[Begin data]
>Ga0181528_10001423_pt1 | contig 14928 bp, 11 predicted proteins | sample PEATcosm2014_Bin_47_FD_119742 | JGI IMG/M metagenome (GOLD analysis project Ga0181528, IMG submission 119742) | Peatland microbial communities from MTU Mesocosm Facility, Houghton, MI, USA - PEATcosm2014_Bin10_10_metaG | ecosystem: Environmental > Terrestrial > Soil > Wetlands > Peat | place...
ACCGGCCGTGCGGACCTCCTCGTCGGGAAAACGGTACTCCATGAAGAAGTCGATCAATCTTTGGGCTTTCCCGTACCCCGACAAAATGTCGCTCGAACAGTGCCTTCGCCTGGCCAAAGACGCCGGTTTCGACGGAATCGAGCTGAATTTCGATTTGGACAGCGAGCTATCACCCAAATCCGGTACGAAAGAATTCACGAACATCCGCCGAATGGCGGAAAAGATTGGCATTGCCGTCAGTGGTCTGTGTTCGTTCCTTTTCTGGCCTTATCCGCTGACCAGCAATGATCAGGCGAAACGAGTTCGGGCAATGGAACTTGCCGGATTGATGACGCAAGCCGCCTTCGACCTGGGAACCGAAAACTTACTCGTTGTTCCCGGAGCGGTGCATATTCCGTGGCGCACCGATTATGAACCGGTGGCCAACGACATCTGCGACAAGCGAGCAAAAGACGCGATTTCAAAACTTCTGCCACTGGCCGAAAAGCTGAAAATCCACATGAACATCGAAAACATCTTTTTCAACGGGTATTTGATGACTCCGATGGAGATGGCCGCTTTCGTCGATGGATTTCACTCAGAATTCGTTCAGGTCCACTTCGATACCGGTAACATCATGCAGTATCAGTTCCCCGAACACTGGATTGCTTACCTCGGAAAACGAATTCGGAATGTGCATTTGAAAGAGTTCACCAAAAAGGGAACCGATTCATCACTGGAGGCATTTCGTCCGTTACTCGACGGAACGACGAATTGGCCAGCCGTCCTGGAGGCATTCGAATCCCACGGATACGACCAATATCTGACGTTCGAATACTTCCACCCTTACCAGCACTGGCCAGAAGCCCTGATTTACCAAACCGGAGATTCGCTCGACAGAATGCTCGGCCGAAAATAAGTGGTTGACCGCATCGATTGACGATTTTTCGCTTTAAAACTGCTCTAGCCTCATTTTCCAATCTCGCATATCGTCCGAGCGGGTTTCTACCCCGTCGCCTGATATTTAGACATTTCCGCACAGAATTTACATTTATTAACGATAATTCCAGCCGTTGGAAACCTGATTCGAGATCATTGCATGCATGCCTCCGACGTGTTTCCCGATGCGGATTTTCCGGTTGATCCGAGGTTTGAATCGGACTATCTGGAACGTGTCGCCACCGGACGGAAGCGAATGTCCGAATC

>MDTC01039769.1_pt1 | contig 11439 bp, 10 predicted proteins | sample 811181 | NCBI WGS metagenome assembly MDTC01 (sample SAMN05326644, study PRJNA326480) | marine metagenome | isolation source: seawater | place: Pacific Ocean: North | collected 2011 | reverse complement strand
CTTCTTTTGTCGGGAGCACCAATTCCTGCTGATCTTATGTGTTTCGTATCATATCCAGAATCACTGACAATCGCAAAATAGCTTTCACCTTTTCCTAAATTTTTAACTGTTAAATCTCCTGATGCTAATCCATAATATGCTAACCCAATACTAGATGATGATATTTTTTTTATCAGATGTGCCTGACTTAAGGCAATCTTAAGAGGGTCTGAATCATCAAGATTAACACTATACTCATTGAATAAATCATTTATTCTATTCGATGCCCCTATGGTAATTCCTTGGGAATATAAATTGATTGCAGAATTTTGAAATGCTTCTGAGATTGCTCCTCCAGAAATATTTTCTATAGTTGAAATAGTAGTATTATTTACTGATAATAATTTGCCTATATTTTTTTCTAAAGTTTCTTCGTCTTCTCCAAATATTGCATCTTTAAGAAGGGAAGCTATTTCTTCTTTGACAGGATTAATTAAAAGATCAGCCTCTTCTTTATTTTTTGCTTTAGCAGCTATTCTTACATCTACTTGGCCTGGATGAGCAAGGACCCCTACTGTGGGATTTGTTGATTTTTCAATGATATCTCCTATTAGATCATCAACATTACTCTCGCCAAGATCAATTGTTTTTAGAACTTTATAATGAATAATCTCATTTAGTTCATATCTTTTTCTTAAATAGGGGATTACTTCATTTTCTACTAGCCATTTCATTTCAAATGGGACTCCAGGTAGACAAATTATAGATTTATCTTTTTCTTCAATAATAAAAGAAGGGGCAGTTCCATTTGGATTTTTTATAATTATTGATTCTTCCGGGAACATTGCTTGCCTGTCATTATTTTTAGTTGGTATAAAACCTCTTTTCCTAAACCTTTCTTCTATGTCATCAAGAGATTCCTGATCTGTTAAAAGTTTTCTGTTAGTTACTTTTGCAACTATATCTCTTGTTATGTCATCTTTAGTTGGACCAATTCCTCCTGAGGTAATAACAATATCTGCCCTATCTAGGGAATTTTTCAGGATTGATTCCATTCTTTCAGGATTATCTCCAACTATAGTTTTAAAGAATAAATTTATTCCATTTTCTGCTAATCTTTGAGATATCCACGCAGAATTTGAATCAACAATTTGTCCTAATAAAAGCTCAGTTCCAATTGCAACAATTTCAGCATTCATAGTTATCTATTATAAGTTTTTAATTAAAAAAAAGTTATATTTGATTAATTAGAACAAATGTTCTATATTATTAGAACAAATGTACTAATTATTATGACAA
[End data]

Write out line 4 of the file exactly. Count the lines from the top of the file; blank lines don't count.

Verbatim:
CTTCTTTTGTCGGGAGCACCAATTCCTGCTGATCTTATGTGTTTCGTATCATATCCAGAATCACTGACAATCGCAAAATAGCTTTCACCTTTTCCTAAATTTTTAACTGTTAAATCTCCTGATGCTAATCCATAATATGCTAACCCAATACTAGATGATGATATTTTTTTTATCAGATGTGCCTGACTTAAGGCAATCTTAAGAGGGTCTGAATCATCAAGATTAACACTATACTCATTGAATAAATCATTTATTCTATTCGATGCCCCTATGGTAATTCCTTGGGAATATAAATTGATTGCAGAATTTTGAAATGCTTCTGAGATTGCTCCTCCAGAAATATTTTCTATAGTTGAAATAGTAGTATTATTTACTGATAATAATTTGCCTATATTTTTTTCTAAAGTTTCTTCGTCTTCTCCAAATATTGCATCTTTAAGAAGGGAAGCTATTTCTTCTTTGACAGGATTAATTAAAAGATCAGCCTCTTCTTTATTTTTTGCTTTAGCAGCTATTCTTACATCTACTTGGCCTGGATGAGCAAGGACCCCTACTGTGGGATTTGTTGATTTTTCAATGATATCTCCTATTAGATCATCAACATTACTCTCGCCAAGATCAATTGTTTTTAGAACTTTATAATGAATAATCTCATTTAGTTCATATCTTTTTCTTAAATAGGGGATTACTTCATTTTCTACTAGCCATTTCATTTCAAATGGGACTCCAGGTAGACAAATTATAGATTTATCTTTTTCTTCAATAATAAAAGAAGGGGCAGTTCCATTTGGATTTTTTATAATTATTGATTCTTCCGGGAACATTGCTTGCCTGTCATTATTTTTAGTTGGTATAAAACCTCTTTTCCTAAACCTTTCTTCTATGTCATCAAGAGATTCCTGATCTGTTAAAAGTTTTCTGTTAGTTACTTTTGCAACTATATCTCTTGTTATGTCATCTTTAGTTGGACCAATTCCTCCTGAGGTAATAACAATATCTGCCCTATCTAGGGAATTTTTCAGGATTGATTCCATTCTTTCAGGATTATCTCCAACTATAGTTTTAAAGAATAAATTTATTCCATTTTCTGCTAATCTTTGAGATATCCACGCAGAATTTGAATCAACAATTTGTCCTAATAAAAGCTCAGTTCCAATTGCAACAATTTCAGCATTCATAGTTATCTATTATAAGTTTTTAATTAAAAAAAAGTTATATTTGATTAATTAGAACAAATGTTCTATATTATTAGAACAAATGTACTAATTATTATGACAA